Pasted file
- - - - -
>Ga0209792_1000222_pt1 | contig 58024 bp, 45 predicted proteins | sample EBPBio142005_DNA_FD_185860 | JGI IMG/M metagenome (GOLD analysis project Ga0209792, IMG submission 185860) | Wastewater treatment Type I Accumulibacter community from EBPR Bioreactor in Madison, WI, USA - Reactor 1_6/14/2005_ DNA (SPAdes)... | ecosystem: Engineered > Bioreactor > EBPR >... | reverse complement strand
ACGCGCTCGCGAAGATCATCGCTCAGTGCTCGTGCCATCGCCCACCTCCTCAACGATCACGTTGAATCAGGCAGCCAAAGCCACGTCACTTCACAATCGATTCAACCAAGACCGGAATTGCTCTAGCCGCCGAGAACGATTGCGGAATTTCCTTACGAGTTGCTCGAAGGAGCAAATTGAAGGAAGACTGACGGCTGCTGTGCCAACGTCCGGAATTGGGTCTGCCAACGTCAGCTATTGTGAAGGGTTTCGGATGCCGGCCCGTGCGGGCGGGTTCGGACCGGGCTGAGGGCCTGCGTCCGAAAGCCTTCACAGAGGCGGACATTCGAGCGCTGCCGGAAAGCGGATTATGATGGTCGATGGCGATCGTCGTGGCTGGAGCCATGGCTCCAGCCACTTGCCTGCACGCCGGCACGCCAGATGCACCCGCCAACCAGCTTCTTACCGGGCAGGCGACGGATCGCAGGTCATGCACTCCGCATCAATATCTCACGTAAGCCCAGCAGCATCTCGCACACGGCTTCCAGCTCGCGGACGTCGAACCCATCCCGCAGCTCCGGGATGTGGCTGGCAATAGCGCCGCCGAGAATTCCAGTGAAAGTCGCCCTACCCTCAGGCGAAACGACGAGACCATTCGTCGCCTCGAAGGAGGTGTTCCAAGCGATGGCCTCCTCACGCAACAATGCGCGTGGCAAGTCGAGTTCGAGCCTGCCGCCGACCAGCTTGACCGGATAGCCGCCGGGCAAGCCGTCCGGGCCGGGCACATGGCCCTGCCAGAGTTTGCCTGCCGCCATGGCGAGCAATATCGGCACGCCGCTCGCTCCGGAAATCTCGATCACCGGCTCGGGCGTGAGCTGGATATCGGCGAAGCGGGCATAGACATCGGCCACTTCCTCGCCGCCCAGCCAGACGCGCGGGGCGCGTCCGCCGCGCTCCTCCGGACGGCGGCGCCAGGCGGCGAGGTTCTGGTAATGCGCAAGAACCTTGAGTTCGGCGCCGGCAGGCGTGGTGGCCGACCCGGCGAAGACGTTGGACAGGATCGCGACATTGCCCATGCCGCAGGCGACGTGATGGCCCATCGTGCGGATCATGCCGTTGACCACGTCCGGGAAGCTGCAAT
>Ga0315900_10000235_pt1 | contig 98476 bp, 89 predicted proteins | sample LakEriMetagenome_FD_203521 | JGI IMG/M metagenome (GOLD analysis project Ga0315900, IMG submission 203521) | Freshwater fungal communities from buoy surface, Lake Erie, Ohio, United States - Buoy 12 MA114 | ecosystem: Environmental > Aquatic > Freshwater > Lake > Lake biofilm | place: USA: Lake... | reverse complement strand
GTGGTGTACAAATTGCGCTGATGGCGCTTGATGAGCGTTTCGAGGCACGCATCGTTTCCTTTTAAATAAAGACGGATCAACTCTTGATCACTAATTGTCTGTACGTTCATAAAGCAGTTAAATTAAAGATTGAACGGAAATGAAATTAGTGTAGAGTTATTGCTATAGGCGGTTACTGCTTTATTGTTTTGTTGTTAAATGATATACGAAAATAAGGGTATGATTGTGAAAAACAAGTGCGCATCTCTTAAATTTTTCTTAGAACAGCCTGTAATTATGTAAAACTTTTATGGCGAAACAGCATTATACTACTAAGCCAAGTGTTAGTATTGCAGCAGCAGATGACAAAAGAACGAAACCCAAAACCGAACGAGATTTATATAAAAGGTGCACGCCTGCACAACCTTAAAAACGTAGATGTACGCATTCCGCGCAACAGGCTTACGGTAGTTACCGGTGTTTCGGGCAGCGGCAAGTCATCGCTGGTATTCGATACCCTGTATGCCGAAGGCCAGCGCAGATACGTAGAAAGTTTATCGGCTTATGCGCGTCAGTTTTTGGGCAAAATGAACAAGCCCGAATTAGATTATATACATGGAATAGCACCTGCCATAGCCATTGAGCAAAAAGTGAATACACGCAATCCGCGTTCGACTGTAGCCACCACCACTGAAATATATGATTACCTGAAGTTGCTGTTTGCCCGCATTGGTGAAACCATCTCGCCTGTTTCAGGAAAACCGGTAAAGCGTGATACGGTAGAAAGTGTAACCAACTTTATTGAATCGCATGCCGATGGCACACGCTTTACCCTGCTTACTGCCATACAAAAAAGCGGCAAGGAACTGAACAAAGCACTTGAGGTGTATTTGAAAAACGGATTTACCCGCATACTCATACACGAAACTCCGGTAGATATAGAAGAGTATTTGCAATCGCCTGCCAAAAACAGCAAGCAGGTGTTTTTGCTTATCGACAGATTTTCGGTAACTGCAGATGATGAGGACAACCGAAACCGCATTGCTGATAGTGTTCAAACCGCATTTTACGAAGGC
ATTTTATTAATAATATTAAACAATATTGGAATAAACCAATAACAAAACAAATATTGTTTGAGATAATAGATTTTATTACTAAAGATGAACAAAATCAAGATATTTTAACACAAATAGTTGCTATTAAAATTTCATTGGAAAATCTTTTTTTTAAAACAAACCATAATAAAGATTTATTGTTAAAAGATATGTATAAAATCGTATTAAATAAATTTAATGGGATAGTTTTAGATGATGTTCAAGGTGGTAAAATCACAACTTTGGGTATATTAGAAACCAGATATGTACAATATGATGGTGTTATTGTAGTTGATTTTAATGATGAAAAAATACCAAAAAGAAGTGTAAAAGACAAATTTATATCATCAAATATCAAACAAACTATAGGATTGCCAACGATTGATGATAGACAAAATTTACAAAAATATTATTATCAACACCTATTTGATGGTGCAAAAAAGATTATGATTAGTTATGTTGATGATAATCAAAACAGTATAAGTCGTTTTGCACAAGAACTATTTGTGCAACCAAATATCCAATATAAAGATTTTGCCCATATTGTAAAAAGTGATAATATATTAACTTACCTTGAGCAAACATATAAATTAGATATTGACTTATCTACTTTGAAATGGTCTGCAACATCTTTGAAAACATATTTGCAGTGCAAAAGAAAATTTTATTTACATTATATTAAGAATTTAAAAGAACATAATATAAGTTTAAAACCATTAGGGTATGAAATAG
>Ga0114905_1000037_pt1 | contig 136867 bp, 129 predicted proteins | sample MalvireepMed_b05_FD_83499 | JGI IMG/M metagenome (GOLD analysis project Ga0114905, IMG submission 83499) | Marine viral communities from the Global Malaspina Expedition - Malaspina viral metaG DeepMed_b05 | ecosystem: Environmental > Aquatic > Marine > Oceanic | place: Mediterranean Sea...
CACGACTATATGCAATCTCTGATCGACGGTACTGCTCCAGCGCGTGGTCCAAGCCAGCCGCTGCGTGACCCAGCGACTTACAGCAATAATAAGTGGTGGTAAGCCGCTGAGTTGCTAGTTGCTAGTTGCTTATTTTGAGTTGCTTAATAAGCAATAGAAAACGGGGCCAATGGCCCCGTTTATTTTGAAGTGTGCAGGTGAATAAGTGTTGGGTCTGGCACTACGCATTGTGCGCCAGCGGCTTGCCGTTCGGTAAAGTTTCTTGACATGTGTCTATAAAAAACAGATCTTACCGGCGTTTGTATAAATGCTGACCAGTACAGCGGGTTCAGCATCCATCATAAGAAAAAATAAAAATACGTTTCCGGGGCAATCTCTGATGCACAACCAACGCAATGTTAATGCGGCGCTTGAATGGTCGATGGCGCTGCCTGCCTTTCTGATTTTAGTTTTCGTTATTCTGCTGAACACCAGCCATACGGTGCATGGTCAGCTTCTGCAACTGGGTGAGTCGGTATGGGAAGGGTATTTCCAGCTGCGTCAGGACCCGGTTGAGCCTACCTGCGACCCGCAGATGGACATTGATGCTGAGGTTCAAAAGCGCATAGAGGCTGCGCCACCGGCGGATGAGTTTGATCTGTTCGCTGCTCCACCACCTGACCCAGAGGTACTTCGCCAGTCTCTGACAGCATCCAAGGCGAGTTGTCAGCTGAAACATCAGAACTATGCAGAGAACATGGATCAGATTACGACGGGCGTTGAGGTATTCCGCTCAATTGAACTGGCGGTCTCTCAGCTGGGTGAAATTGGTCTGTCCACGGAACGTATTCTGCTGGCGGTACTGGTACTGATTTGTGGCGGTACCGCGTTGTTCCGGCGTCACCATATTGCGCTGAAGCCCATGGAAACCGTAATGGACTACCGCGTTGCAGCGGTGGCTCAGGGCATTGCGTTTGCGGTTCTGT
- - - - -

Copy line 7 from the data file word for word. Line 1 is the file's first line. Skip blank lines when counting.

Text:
CACGACTATATGCAATCTCTGATCGACGGTACTGCTCCAGCGCGTGGTCCAAGCCAGCCGCTGCGTGACCCAGCGACTTACAGCAATAATAAGTGGTGGTAAGCCGCTGAGTTGCTAGTTGCTAGTTGCTTATTTTGAGTTGCTTAATAAGCAATAGAAAACGGGGCCAATGGCCCCGTTTATTTTGAAGTGTGCAGGTGAATAAGTGTTGGGTCTGGCACTACGCATTGTGCGCCAGCGGCTTGCCGTTCGGTAAAGTTTCTTGACATGTGTCTATAAAAAACAGATCTTACCGGCGTTTGTATAAATGCTGACCAGTACAGCGGGTTCAGCATCCATCATAAGAAAAAATAAAAATACGTTTCCGGGGCAATCTCTGATGCACAACCAACGCAATGTTAATGCGGCGCTTGAATGGTCGATGGCGCTGCCTGCCTTTCTGATTTTAGTTTTCGTTATTCTGCTGAACACCAGCCATACGGTGCATGGTCAGCTTCTGCAACTGGGTGAGTCGGTATGGGAAGGGTATTTCCAGCTGCGTCAGGACCCGGTTGAGCCTACCTGCGACCCGCAGATGGACATTGATGCTGAGGTTCAAAAGCGCATAGAGGCTGCGCCACCGGCGGATGAGTTTGATCTGTTCGCTGCTCCACCACCTGACCCAGAGGTACTTCGCCAGTCTCTGACAGCATCCAAGGCGAGTTGTCAGCTGAAACATCAGAACTATGCAGAGAACATGGATCAGATTACGACGGGCGTTGAGGTATTCCGCTCAATTGAACTGGCGGTCTCTCAGCTGGGTGAAATTGGTCTGTCCACGGAACGTATTCTGCTGGCGGTACTGGTACTGATTTGTGGCGGTACCGCGTTGTTCCGGCGTCACCATATTGCGCTGAAGCCCATGGAAACCGTAATGGACTACCGCGTTGCAGCGGTGGCTCAGGGCATTGCGTTTGCGGTTCTGT